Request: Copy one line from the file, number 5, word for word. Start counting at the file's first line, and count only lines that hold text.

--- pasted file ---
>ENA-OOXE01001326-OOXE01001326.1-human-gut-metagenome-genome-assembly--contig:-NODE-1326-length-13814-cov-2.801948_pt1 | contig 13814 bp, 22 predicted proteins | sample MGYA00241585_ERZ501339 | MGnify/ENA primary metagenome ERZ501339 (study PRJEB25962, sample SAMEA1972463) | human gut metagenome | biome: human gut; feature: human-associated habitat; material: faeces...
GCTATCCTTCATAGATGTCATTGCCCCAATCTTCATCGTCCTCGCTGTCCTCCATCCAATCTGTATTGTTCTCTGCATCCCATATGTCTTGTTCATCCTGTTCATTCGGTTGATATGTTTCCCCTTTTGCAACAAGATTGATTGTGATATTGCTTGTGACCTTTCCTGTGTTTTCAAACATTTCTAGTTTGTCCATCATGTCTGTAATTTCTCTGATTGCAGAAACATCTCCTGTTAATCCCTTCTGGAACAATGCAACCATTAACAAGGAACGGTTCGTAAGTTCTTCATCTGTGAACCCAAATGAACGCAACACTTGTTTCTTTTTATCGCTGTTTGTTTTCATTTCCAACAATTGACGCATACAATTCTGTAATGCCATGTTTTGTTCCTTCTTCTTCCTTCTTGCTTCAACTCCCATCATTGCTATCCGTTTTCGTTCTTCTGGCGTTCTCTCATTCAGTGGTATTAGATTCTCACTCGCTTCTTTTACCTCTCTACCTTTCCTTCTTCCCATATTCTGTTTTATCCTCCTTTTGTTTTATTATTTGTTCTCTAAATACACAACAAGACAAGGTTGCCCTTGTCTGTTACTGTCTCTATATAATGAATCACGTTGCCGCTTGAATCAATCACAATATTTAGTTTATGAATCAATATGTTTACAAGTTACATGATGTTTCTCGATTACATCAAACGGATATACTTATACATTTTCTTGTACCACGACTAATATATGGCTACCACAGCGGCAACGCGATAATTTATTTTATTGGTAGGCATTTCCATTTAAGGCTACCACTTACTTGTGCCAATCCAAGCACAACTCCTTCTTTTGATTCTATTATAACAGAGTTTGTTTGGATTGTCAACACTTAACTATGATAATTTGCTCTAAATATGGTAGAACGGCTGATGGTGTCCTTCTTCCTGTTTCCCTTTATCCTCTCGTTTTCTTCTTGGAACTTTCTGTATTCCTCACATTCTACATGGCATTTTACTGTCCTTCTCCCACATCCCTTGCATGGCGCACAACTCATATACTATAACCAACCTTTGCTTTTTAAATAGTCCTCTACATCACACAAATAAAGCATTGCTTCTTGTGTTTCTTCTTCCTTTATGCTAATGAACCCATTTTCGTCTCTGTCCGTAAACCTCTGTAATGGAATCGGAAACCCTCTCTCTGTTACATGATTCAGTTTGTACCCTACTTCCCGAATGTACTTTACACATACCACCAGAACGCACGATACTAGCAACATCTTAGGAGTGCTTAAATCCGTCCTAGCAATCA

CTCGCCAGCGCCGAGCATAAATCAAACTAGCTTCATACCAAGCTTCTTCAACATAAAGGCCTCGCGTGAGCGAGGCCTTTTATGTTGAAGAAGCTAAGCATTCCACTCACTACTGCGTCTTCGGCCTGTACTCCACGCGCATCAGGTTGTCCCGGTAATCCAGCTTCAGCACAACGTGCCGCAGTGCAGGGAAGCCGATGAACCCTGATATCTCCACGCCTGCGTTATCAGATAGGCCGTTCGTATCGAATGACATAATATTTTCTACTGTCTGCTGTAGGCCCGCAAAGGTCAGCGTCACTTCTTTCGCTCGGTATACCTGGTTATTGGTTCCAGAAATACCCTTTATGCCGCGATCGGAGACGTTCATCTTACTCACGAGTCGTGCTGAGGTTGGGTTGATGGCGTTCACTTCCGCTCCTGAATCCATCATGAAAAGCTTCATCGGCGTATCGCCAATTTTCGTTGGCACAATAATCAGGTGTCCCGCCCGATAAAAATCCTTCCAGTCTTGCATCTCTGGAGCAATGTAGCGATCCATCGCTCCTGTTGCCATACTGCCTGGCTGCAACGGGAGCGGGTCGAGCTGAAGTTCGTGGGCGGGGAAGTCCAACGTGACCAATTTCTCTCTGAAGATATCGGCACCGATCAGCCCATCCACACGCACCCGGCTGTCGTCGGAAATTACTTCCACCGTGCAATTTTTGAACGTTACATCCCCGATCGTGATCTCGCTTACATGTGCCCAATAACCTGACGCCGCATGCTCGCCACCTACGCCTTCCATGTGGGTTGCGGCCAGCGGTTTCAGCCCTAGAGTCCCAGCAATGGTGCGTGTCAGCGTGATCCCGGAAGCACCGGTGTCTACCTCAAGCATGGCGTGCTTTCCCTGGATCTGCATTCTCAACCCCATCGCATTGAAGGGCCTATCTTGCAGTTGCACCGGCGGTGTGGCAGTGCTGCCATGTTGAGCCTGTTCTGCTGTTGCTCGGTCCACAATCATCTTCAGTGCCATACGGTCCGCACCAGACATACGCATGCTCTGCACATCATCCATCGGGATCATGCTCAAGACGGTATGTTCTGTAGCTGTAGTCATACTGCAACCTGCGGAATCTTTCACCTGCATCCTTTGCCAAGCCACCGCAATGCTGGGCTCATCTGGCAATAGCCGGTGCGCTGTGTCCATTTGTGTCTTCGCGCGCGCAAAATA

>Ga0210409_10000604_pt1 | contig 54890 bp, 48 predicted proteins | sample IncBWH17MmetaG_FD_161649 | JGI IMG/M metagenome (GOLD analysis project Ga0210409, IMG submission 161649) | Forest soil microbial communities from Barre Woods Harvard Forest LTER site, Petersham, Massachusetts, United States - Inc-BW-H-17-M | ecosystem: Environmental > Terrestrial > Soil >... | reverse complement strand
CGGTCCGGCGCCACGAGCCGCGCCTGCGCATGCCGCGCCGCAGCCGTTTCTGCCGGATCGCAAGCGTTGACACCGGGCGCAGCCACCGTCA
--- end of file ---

CGGTCCGGCGCCACGAGCCGCGCCTGCGCATGCCGCGCCGCAGCCGTTTCTGCCGGATCGCAAGCGTTGACACCGGGCGCAGCCACCGTCA